According to the Farmers Almanac, the full pink moon that graced the sky on April 26th was the first of two supermoons we will be experiencing this year. It appeared in it's full glory at 11:32 pm.

The moon appeared to be bigger and brighter but not pink in color! So, what gives?  How did it get the name pink supermoon? According to, the name has nothing to do with the color of the moon at all. It is named after the herb pink moss, aka mountain phlox, which is one of the earliest spring flowers to bloom in the United States. Our native Americans wanted to pay homage to the first flowers that appear in spring, thus deeming it the pink supermoon. Perhaps it's in my head, but I do think the moon had a pinkish hue in some of these photos..

Even though the name is supposedly false advertising, the moon sure was pretty on Monday night. Some very talented photographers captured impressive shots making the moon look so vivid and almost close enough to touch.

Check out Mesmerizing Pics of the Pink Supermoon in Maine and New Hampshire

If you are into celestial displays of this nature, get pumped for May 26th! That is when the next supermoon is supposed to hit the sky. This one is called a full flower supermoon according to the Farmer's almanac. But it's not going to look like a flower so let's not get our hopes up.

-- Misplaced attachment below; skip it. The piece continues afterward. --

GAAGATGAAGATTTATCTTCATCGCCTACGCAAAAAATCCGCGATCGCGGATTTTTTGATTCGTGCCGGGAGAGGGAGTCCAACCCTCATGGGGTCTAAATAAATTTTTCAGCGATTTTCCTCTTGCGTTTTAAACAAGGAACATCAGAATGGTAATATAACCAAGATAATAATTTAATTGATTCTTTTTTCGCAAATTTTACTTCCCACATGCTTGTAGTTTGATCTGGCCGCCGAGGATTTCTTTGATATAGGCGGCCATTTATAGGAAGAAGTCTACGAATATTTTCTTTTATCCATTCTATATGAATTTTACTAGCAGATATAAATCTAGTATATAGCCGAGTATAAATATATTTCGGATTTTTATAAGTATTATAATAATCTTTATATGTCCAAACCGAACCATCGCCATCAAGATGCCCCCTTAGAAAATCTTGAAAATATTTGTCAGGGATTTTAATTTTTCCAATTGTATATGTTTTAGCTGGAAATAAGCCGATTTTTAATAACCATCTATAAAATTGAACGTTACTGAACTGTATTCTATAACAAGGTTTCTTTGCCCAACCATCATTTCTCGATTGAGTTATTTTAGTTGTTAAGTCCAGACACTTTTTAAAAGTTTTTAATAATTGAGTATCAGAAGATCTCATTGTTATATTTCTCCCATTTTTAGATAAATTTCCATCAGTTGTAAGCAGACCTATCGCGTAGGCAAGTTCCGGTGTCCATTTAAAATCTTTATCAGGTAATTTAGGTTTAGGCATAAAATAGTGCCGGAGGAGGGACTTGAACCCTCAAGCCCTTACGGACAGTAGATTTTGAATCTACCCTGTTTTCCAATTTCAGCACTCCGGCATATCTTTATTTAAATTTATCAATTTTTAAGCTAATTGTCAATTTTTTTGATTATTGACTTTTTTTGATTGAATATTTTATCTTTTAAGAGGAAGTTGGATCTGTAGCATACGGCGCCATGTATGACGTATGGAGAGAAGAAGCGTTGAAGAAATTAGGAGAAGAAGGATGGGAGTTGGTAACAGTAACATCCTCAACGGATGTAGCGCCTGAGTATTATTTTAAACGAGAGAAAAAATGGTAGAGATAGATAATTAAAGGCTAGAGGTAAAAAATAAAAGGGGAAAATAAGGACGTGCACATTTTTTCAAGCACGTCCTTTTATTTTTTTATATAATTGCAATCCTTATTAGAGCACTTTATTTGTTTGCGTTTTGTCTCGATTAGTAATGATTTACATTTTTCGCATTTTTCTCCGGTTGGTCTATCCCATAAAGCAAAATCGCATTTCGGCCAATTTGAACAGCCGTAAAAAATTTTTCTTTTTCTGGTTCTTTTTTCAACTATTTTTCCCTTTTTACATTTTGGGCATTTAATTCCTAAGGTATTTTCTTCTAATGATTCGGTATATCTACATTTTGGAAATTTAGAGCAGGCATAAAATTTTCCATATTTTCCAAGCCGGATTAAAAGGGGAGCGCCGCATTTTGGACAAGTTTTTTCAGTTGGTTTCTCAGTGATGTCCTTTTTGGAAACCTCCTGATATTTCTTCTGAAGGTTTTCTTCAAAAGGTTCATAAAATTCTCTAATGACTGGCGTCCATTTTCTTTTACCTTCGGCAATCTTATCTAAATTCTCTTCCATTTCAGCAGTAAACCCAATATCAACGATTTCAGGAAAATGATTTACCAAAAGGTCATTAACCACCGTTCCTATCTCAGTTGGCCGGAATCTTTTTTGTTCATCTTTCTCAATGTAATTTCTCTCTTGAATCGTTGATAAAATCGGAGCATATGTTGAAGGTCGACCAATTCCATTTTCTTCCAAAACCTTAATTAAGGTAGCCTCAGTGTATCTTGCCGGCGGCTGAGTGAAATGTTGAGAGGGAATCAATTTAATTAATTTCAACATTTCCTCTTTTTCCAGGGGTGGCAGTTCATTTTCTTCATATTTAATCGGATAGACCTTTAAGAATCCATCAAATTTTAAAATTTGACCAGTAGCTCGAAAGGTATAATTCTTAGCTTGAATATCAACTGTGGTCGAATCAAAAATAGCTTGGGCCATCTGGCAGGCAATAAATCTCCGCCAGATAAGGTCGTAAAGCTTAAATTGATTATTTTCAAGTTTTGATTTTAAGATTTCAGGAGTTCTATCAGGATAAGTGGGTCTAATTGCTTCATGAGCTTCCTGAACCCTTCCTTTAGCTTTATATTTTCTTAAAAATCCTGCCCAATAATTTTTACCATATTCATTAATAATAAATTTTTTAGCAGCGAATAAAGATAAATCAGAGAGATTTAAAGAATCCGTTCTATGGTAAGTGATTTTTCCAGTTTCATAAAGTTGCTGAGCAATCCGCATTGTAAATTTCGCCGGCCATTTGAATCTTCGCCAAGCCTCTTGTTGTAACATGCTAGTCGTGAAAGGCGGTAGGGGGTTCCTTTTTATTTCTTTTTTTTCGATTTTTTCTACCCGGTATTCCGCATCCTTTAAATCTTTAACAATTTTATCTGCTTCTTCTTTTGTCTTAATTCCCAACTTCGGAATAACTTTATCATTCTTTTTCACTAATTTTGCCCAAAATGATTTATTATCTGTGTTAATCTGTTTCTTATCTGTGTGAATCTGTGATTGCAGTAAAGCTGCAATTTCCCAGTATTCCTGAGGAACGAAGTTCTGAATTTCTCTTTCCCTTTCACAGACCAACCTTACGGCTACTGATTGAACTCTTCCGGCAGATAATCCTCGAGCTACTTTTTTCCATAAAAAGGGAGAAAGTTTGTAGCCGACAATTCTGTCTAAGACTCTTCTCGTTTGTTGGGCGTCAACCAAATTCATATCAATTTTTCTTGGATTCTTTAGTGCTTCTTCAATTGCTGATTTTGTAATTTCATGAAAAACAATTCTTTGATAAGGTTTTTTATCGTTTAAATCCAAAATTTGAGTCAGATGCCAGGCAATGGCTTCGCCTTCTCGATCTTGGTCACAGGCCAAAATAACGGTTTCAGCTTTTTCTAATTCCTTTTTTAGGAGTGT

READ ON: Weird, wild UFO sightings from throughout history

LOOK: The most expensive weather and climate disasters in recent decades

Stacker ranked the most expensive climate disasters by the billions since 1980 by the total cost of all damages, adjusted for inflation, based on 2021 data from the National Oceanic and Atmospheric Administration (NOAA). The list starts with Hurricane Sally, which caused $7.3 billion in damages in 2020, and ends with a devastating 2005 hurricane that caused $170 billion in damage and killed at least 1,833 people. Keep reading to discover the 50 of the most expensive climate disasters in recent decades in the U.S.

More From 97.5 WOKQ